`I don't know,' said the Caterpillar.

Alice said nothing: she had never been so much contradicted in her life before, and she felt that she was losing her temper.

`Are you content now?' said the Caterpillar.

`Well, I should like to be a little larger, sir, if you wouldn't mind,' said Alice: `three inches is such a wretched height to be.'

`It is a very good height indeed!' said the Caterpillar angrily, rearing itself upright as it spoke (it was exactly three inches high).

`But I'm not used to it!' pleaded poor Alice in a piteous tone. And she thought of herself, `I wish the creatures wouldn't be so easily offended!'

`You'll get used to it in time,' said the Caterpillar; and it put the hookah into its mouth and began smoking again.

This time Alice waited patiently until it chose to speak again. In a minute or two the Caterpillar took the hookah out of its mouth and yawned once or twice, and shook itself. Then it got down off the mushroom, and crawled away in the grass, merely remarking as it went, `One side will make you grow taller, and the other side will make you grow shorter.'

`One side of what? The other side of what?' thought Alice to herself.

`Of the mushroom,' said the Caterpillar, just as if she had asked it aloud; and in another moment it was out of sight.

Alice remained looking thoughtfully at the mushroom for a minute, trying to make out which were the two sides of it; and as it was perfectly round, she found this a very difficult question. However, at last she stretched her arms round it as far as they would go, and broke off a bit of the edge with each hand.

`And now which is which?' she said to herself, and nibbled a little of the right-hand bit to try the effect: the next moment she felt a violent blow underneath her chin: it had struck her foot!

She was a good deal frightened by this very sudden change, but she felt that there was no time to be lost, as she was shrinking rapidly; so she set to work at once to eat some of the other bit. Her chin was pressed so closely against her foot, that there was hardly room to open her mouth; but she did it at last, and managed to swallow a morsel of the lefthand bit.

..............................................
..............................................
..............................................
`Come, my head's free at last!' said Alice in a tone of delight, which changed into alarm in another moment, when she found that her shoulders were nowhere to be found: all she could see, when she looked down, was an immense length of neck, which seemed to rise like a stalk out of a sea of green leaves that lay far below her.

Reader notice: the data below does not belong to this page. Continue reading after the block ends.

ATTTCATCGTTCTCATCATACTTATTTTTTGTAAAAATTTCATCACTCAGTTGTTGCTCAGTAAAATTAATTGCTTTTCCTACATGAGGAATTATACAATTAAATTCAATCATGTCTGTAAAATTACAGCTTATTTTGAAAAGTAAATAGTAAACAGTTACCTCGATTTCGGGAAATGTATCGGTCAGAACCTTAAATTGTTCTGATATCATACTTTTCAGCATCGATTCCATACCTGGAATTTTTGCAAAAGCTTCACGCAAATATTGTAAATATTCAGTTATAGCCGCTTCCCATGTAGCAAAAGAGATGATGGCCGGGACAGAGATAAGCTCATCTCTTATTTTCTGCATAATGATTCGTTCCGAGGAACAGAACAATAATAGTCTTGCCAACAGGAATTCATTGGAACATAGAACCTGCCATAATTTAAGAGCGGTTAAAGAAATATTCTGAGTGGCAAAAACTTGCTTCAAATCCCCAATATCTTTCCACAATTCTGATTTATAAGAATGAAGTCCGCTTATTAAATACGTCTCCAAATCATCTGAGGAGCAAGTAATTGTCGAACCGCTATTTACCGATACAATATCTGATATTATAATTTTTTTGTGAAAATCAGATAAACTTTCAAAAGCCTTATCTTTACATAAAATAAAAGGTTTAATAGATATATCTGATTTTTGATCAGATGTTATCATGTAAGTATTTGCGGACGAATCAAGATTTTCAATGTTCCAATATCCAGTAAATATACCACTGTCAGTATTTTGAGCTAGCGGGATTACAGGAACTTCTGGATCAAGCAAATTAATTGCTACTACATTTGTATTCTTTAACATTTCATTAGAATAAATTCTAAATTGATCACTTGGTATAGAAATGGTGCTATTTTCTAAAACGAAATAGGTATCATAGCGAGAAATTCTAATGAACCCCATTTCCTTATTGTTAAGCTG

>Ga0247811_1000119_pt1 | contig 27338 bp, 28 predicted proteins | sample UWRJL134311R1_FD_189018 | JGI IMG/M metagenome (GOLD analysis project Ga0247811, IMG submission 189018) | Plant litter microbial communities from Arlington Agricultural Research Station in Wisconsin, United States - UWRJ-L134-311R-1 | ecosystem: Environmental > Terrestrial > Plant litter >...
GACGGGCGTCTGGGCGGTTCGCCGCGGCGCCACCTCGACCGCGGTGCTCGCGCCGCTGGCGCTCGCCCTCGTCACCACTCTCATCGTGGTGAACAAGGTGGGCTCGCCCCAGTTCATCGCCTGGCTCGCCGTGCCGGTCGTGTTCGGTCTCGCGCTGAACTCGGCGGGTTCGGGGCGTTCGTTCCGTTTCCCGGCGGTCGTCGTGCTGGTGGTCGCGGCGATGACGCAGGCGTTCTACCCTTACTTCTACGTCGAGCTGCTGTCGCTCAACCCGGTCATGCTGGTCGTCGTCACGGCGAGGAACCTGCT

`What can all that green stuff be?' said Alice. `And where have my shoulders got to? And oh, my poor hands, how is it I can't see you?' She was moving them about as she spoke, but no result seemed to follow, except a little shaking among the distant green leaves.

As there seemed to be no chance of getting her hands up to her head, she tried to get her head down to them, and was delighted to find that her neck would bend about easily in any direction, like a serpent. She had just succeeded in curving it down into a graceful zigzag, and was going to dive in among the leaves, which she found to be nothing but the tops of the trees under which she had been wandering, when a sharp hiss made her draw back in a hurry: a large pigeon had flown into her face, and was beating her violently with its wings.

`Serpent!' screamed the Pigeon.

`I'm not a serpent!' said Alice indignantly. `Let me alone!'

`Serpent, I say again!' repeated the Pigeon, but in a more subdued tone, and added with a kind of sob, `I've tried every way, and nothing seems to suit them!'

`I haven't the least idea what you're talking about,' said Alice.

`I've tried the roots of trees, and I've tried banks, and I've tried hedges,' the Pigeon went on, without attending to her; `but those serpents! There's no pleasing them!'

Alice was more and more puzzled, but she thought there was no use in saying anything more till the Pigeon had finished.

`As if it wasn't trouble enough hatching the eggs,' said the Pigeon; `but I must be on the look-out for serpents night and day! Why, I haven't had a wink of sleep these three weeks!'

`I'm very sorry you've been annoyed,' said Alice, who was beginning to see its meaning.

`And just as I'd taken the highest tree in the wood,' continued the Pigeon, raising its voice to a shriek, `and just as I was thinking I should be free of them at last, they must needs come wriggling down from the sky! Ugh, Serpent!'

`But I'm not a serpent, I tell you!' said Alice. `I'm a--I'm a--'

`Well! what are you?' said the Pigeon. `I can see you're trying to invent something!'

`I--I'm a little girl,' said Alice, rather doubtfully, as she remembered the number of changes she had gone through that day.

`A likely story indeed!' said the Pigeon in a tone of the deepest contempt. `I've seen a good many little girls in my time, but never one with such a neck as that! No, no! You're a serpent; and there's no use denying it. I suppose you'll be telling me next that you never tasted an egg!'

`I have tasted eggs, certainly,' said Alice, who was a very truthful child; `but little girls eat eggs quite as much as serpents do, you know.'

`I don't believe it,' said the Pigeon; `but if they do, why then they're a kind of serpent, that's all I can say.'

This was such a new idea to Alice, that she was quite silent for a minute or two, which gave the Pigeon the opportunity of adding, `You're looking for eggs, I know that well enough; and what does it matter to me whether you're a little girl or a serpent?'